Sunday, 10 August 2014

Rothwell Street Tavern, 32 Rothwell Street


Rothwell Street looking towards Derby Street in April 2012 (copyright Google Street View). The Rothwell Street Tavern was on the right-hand side on the corner with Parrot Street, which runs across the centre of the image. The site of the pub is now part of a widened Rothwell Street. Moor Mill and its entrance is on the left of the image. Vehicular access to the mill by large vehicles meant the street needed to be widened although this took place some years after the pub was demolished.

The Rothwell Street Tavern was situated on the corner of Rothwell Street and Parrot Street, just off Derby Street. This area of Bolton had a number of back-street pubs and even as late as the sixties the Houghton Street Tavern and Rothwell Street Tavern were still open.

The Rothwell Street Tavern dated back to around the 1860s. It wasn’t around in the 1853 Bolton Directory, but the 1871 Directory lists a beerhouse at number 32 Rothwell Street owned by James Ridings, who is also described as a gasfitter.

One notable licensee was Thomas Howcroft who, according to Gordon Readyhough, ran the pub in the early-twentieth century. [1]

At that time, the Rothwell Street Tavern had its own brewery situated behind the pub. Howcroft was a brewer of some repute and was supplying a number of local pubs as well as his own pub. In 1937 the opportunity arose to purchase the Model Brewery on Spa Road.

Built in 1874, the Model Brewery was known for the first 30 years of its life as the Park View Brewery because it was directly opposite Queens Park. But during the 63 years before it was bought by Thomas Howcroft it changed hands on a number of occasions.

It was initially Walker’s Bolton Brewery Company Ltd before becoming the Spa Wells Brewery Company Ltd and, in 1904, it was taken over by James Jackson & Sons Ltd. Jackson’s were bought out by George Shaw & Co Ltd of Leigh in 1927 and the brewery was sold again the following year to the Bolton Free Brewery Company Ltd.  This was registered to take over the bottling business of Fred Leigh & Co. It changed its name to Bolton and District Clubs Brewery Company Ltd in 1929 and brewed primarily for the town’s working men’s and political clubs. There obviously wasn’t much money in brewing for clubs as the Model Brewery was up for sale again in 1937.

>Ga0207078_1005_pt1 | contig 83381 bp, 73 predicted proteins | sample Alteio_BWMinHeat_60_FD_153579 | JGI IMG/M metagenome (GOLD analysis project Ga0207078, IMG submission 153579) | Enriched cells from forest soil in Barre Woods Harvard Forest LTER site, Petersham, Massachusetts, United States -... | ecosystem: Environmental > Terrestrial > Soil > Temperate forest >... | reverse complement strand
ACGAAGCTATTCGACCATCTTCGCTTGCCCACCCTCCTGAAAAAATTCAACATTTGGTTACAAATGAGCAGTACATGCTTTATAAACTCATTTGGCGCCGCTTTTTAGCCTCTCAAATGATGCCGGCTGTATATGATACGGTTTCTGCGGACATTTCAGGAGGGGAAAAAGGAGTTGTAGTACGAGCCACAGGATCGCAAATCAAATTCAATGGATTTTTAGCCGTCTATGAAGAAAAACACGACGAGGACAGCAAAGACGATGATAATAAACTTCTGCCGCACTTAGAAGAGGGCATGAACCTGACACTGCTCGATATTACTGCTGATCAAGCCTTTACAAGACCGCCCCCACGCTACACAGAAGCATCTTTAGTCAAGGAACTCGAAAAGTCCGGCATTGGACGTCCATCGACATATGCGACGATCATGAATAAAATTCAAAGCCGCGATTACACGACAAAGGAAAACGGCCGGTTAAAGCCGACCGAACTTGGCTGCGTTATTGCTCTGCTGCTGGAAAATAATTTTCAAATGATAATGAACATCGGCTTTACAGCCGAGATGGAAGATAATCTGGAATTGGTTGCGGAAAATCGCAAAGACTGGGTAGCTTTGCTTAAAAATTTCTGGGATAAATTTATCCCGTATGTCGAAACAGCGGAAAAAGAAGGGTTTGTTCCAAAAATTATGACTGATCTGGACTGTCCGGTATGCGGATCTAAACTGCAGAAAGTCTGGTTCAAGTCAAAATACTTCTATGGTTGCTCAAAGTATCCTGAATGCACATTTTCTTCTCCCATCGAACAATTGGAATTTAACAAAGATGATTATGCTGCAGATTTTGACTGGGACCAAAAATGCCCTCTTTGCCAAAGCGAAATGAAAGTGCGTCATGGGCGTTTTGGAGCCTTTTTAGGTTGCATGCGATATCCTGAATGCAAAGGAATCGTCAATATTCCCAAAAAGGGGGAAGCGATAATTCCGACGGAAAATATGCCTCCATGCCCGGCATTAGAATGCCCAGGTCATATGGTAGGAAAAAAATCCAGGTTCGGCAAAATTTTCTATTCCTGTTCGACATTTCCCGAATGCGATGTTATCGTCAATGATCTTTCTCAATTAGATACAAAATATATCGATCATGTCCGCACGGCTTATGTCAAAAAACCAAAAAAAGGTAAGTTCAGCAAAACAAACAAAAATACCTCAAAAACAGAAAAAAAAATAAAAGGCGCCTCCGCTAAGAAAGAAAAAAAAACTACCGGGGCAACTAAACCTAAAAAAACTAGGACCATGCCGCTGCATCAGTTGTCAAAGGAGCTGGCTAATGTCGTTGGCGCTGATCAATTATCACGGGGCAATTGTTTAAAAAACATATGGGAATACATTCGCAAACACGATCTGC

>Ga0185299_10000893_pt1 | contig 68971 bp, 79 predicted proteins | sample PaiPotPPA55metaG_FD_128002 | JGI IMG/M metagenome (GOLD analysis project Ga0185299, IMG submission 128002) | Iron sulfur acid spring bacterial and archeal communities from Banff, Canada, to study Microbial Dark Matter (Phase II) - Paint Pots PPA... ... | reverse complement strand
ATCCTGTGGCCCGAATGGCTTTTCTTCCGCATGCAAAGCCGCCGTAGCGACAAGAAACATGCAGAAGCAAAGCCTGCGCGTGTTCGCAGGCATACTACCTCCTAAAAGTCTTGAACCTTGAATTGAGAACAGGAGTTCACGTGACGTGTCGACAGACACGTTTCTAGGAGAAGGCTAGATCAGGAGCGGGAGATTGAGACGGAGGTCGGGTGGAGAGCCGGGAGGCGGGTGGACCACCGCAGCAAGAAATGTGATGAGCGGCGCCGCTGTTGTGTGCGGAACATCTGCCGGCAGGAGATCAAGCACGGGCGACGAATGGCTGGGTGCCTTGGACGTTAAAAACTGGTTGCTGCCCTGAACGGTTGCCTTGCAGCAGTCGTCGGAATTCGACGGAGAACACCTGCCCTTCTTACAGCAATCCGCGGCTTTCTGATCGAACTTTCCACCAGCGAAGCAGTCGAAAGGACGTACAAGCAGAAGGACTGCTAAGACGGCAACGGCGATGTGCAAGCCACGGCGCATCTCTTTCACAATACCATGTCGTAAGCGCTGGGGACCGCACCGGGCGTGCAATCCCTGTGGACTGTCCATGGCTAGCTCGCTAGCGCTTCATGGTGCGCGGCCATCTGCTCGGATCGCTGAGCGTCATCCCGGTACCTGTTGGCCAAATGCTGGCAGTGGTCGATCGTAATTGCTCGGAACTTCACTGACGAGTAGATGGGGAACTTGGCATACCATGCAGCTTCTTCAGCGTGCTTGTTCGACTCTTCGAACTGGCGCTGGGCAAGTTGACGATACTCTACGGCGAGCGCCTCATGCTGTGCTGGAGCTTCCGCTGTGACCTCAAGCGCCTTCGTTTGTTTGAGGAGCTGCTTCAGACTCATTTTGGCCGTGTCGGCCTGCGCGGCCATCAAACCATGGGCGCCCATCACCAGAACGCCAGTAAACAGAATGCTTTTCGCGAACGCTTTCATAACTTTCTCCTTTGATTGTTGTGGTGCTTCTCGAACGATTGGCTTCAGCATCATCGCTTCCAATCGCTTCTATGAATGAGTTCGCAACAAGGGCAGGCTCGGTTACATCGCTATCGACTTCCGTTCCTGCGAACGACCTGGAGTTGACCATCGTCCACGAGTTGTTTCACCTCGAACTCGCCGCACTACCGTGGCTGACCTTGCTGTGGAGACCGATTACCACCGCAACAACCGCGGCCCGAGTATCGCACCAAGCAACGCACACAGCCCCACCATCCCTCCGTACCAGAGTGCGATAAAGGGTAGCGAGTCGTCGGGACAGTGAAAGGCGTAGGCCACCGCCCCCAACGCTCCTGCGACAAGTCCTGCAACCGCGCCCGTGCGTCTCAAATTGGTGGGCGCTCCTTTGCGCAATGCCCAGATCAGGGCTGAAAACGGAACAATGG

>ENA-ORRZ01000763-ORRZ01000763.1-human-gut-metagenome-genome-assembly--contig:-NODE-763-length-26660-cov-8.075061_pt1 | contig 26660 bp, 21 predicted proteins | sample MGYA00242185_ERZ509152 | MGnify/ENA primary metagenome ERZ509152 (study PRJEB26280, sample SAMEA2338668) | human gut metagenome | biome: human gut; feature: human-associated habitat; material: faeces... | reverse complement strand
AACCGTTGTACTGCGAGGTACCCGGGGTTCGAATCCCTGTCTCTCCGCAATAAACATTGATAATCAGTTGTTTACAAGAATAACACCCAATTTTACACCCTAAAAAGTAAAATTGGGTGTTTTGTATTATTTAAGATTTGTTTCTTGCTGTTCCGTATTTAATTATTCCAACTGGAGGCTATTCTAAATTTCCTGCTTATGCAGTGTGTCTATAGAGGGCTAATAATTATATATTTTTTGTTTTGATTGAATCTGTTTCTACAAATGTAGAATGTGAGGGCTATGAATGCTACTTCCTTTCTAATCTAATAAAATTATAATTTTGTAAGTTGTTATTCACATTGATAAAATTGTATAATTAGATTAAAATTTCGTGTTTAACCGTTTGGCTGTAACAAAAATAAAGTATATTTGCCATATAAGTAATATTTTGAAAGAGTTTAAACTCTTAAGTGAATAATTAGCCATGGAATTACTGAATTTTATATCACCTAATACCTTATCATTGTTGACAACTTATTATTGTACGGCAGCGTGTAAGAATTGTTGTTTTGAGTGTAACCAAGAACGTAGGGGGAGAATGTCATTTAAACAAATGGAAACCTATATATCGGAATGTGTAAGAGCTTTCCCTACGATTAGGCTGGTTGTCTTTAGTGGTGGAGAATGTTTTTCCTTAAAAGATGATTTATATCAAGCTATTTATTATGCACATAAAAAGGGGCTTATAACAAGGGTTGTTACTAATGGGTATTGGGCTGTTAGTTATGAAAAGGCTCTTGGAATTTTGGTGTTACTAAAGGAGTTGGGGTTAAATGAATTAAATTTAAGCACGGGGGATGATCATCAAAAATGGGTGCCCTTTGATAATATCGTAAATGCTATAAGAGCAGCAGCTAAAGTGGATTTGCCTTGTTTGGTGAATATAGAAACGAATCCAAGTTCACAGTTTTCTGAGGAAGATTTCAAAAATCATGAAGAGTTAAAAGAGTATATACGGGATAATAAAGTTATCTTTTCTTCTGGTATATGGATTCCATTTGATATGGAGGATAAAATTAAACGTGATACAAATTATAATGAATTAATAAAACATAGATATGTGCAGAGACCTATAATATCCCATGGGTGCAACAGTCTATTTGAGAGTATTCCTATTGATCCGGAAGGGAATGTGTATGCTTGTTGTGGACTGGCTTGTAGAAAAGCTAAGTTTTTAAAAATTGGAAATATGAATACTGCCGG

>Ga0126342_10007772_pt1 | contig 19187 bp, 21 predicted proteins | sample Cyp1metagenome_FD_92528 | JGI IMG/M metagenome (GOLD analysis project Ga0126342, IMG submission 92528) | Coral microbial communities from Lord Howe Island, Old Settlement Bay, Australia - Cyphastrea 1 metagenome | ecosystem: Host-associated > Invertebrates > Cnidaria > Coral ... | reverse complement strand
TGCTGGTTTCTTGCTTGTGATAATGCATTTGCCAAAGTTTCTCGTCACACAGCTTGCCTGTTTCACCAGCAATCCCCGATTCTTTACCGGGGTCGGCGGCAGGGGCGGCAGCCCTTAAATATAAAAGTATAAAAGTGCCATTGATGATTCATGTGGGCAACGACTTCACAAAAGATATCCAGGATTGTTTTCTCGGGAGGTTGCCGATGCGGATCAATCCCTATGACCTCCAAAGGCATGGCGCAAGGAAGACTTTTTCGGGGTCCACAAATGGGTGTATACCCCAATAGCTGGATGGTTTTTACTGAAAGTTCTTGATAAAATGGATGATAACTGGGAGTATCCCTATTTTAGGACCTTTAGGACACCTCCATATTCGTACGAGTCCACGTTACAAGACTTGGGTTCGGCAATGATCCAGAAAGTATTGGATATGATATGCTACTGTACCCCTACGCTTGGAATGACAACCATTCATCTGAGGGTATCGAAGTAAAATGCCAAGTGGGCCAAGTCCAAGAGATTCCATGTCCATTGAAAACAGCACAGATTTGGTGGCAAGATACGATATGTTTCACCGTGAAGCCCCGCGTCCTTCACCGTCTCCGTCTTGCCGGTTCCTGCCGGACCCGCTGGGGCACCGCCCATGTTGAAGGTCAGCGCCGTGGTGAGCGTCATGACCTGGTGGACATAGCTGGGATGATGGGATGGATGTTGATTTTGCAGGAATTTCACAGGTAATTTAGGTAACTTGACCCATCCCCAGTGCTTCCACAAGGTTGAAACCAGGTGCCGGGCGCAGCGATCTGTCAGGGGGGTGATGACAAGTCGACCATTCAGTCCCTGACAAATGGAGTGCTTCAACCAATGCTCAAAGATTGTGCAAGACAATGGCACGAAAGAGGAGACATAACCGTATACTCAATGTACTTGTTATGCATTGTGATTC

Thomas Howcroft moved from the Rothwell Street Tavern, which was put for sale early in 1939. Walker’s of Warrington bought the pub and it became a Tetley pub when they merged with Walker’s in 1960. It received a full drinks licence in 1961.

The Rothwell Street Tavern eventually became a victim of the slum clearances that took place at that end of Derby Street. It closed around 1970 and many of the buildings on the street were demolished including the row containing the pub.

The site of the former Rothwell Street Tavern is now part of a widened Rothwell Street, mainly for the benefit of the nearby Moor Mill whose vehicles use the side entrance on the street.

As for Howcroft’s the company fell into the hands of Thomas Howcroft’s son, Atherton. He diversified the company into clubs. Bolton Casino on Crompton Way – later Copperfield’s, the Bees Knees and now a Nisa supermarket – was owned or managed by Howcroft’s.

By all accounts, Atherton Howcroft was a formidable figure. “Think of Lord Alan Sugar but worse,” says Ken Hampson on lankybeat.com [2]. The Casino club in Bolton opened in June 1961 and there were also Casino clubs at Blackpool, Burnley, Westhoughton, as well as the one in Wigan which became popular with Northern Soul enthusiasts in the seventies after Howcroft’s were off the scene. The proposed Burnley operation encountered significant opposition and Atherton Howcroft had to assure the local licensing magistrates that none of the Casino shows would include any striptease! [3]

Howcroft’s brewery merged with B. Cunningham Ltd in May 1969 and the Model Brewery closed down. The merged operation didn’t last much longer and was wound up in December of that year. Atherton Howcroft died in November 1971. The Bolton Casino went into voluntary liquidation in February 1972 [4] and was renamed Copperfield’s later that year.

A descendent of the Howcrofts now runs the Henighan’s chain of pubs in the Bolton area. [5]

Some of Howcroft’s bottle labels can be seen here.

 [1] Pubs Of Bolton 1800-2000, by Gordon Readyhough (2000).
[2] Lankybeat.com  Accessed 10 August 2014. Ken Hampson’s reminiscences of  the Casino Club are close to the bottom of the page, but the page also includes entries and memories on a number of other clubs in the Wigan, Leigh and Bolton areas and is well worth a look.
[3] Clarets Mad. Accessed 10 August 2014.
[4] Bolton News, Looking Back feature, 20 February 1997. Accessed 10 August 2014.
[5] Bolton News, 23 September 2009.  Accessed 10 August 2014.

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